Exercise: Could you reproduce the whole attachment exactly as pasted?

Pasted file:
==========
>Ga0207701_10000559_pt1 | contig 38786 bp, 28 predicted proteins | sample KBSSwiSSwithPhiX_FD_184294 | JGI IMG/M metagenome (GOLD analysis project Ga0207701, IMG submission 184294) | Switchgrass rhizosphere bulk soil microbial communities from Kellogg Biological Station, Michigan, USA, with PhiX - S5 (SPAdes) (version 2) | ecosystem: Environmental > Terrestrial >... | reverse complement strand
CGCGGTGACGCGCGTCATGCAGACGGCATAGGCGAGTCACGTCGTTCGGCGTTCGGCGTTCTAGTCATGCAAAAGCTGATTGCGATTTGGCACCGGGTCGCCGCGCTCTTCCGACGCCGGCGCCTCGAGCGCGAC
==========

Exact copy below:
>Ga0207701_10000559_pt1 | contig 38786 bp, 28 predicted proteins | sample KBSSwiSSwithPhiX_FD_184294 | JGI IMG/M metagenome (GOLD analysis project Ga0207701, IMG submission 184294) | Switchgrass rhizosphere bulk soil microbial communities from Kellogg Biological Station, Michigan, USA, with PhiX - S5 (SPAdes) (version 2) | ecosystem: Environmental > Terrestrial >... | reverse complement strand
CGCGGTGACGCGCGTCATGCAGACGGCATAGGCGAGTCACGTCGTTCGGCGTTCGGCGTTCTAGTCATGCAAAAGCTGATTGCGATTTGGCACCGGGTCGCCGCGCTCTTCCGACGCCGGCGCCTCGAGCGCGAC